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09 Jun 2021
Heatherwick's Little Island – an 'urban park on stilts' – opens on Hudson River
By Tom Walker
Heatherwick's Little Island – an 'urban park on stilts' – opens on Hudson River
The 1.1-hectare Little Island rests on 132 tulip-like, concrete piles
Photo: Timothy Schenck/Heatherwick
Little Island, a 1.1-hectare (11,000sq m) urban park built on stilts on the Hudson River in New York, has opened to the public.

Designed by Heatherwick Studio, in partnership with Arup and Mathews Nielsen Landscape Architects (MNLA), the park and performance venue features 540 metres of pathways and a range of performance spaces.

Little Island’s distinct exterior is supported by 132 "tulip-like" concrete piles.

Each tulip’s shape is unique and has a different weight load capacity to hold the soil, lawns, overlooks and trees.

The original Pier 54 piles around the new structure have been retained to provide habitat for aquatic life.

Arup served as the project’s engineering consultant, providing services spanning structural, mechanical, electrical, public health, and civil engineering.

Arup's engineers created a benchmark structural approach to build the park, harnessing advanced 3D design and prefabrication techniques to deliver Heatherwick's unique design.

Facilities within the park – nestled among more than 350 species of flowers, trees and shrubs – include a 687-seat amphitheater and an intimate stage and lawn space, along with views of other portions of Hudson River Park and the Hudson River.

The landscape, designed by Signe Nielsen of MNLA, provides a "visually surprising and inspiring experience" as visitors walk across the park.

The plantings are varied to provide an environment that changes with the seasons, with flowing trees and shrubs, fall foliage and evergreens. More than 66,000 bulbs and 114 trees have been planted, some of which will grow to 60 feet tall.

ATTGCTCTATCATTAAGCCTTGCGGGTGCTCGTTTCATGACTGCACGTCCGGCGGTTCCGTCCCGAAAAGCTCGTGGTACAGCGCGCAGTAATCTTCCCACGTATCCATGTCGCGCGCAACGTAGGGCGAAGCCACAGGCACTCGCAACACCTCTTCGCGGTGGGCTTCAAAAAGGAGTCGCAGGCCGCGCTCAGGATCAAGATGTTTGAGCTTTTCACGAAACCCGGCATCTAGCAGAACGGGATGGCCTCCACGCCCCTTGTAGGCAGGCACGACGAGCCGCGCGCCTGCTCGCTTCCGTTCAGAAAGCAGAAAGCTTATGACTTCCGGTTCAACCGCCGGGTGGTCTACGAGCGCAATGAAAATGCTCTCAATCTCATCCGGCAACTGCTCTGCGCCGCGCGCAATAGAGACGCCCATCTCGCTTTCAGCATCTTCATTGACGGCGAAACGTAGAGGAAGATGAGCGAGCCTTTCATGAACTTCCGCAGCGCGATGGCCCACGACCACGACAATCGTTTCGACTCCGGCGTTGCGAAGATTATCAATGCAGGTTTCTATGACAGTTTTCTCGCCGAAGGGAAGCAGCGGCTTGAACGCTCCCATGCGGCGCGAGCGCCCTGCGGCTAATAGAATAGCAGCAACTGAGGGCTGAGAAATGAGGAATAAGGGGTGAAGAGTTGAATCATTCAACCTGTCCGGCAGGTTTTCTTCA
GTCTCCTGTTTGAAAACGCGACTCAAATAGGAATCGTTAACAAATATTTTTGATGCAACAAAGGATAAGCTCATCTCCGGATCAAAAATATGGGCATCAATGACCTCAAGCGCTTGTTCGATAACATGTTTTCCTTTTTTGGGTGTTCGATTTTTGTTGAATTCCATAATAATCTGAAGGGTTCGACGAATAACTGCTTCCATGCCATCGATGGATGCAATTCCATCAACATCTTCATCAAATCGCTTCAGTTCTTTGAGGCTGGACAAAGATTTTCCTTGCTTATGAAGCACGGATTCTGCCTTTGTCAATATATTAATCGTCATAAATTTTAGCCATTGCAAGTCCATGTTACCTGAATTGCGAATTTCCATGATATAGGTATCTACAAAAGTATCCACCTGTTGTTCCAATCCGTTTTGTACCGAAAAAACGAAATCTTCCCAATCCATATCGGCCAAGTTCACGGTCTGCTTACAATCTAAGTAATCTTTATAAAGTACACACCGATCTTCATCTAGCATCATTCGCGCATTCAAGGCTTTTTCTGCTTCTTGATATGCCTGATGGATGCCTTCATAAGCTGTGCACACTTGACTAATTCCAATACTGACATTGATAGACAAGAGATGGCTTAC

The park is free to access – but will be ticketed to control numbers during COVID-19 – and is open daily from 6:00 am to 1:00 am.

Heatherwick Studio was appointed to design the park following a design competition launched by the Hudson River Park Trust and businessman and philanthropist Barry Diller.

Planned in partnership with the Hudson River Park Trust, Little Island was funded primarily through Barry Diller and the Diller-Von Furstenberg Family Foundation through an "extraordinary philanthropic gift" to the Hudson River Park.

The park is owned and managed by Hudson River Park Trust and Pier 55 Project Fund.

The project was first announced in 2013.

Thomas Heatherwick said:“The project began when we were asked to conceive of a sculptural structure to go on a design for a newly enlarged piece of the Hudson River Park promenade.

"The project was interesting, but we saw the opportunity to create a more engaging experience for New Yorkers and to build on the city’s heritage of inventing exciting new public spaces.

"Instead, we had the idea to make an entirely new type of pier as a lush rectangular garden island, connected to the land with generous gang-planks as bridges, aligned to the street grid of New York.

"As well as making multiple spaces for different activities and performances, this new public space could also take advantage of the water to create a more meaningful threshold that allows visitors to feel they’re having a break from the hecticness of the city.

"Typically pier structures are always flat, but we saw this as an unmissable opportunity to lift the surface to create a topography that would make a more dynamic social experience for visitors and give great sightlines for performing spaces and lookout points over the river and back towards the city.

"Also, typically, piers are composed of structural piles that go down into the river bed with slabs that cover them to make a surface. However, we were inspired by these piles and the civil engineering required to build structures that are able to withstand extreme river conditions. Could we make these the heroes of our project, rather than hiding them?

"The vision that’s been built is based on taking these piles and turning their tops into dramatic planters that fuse together to make a richly-planted undulating landscape.

"Our intention has been to make an exciting space that is free for everybody to come to, that treats the river as part of nature as well as plants and even each other.”

For more information on Little Island,
click here.

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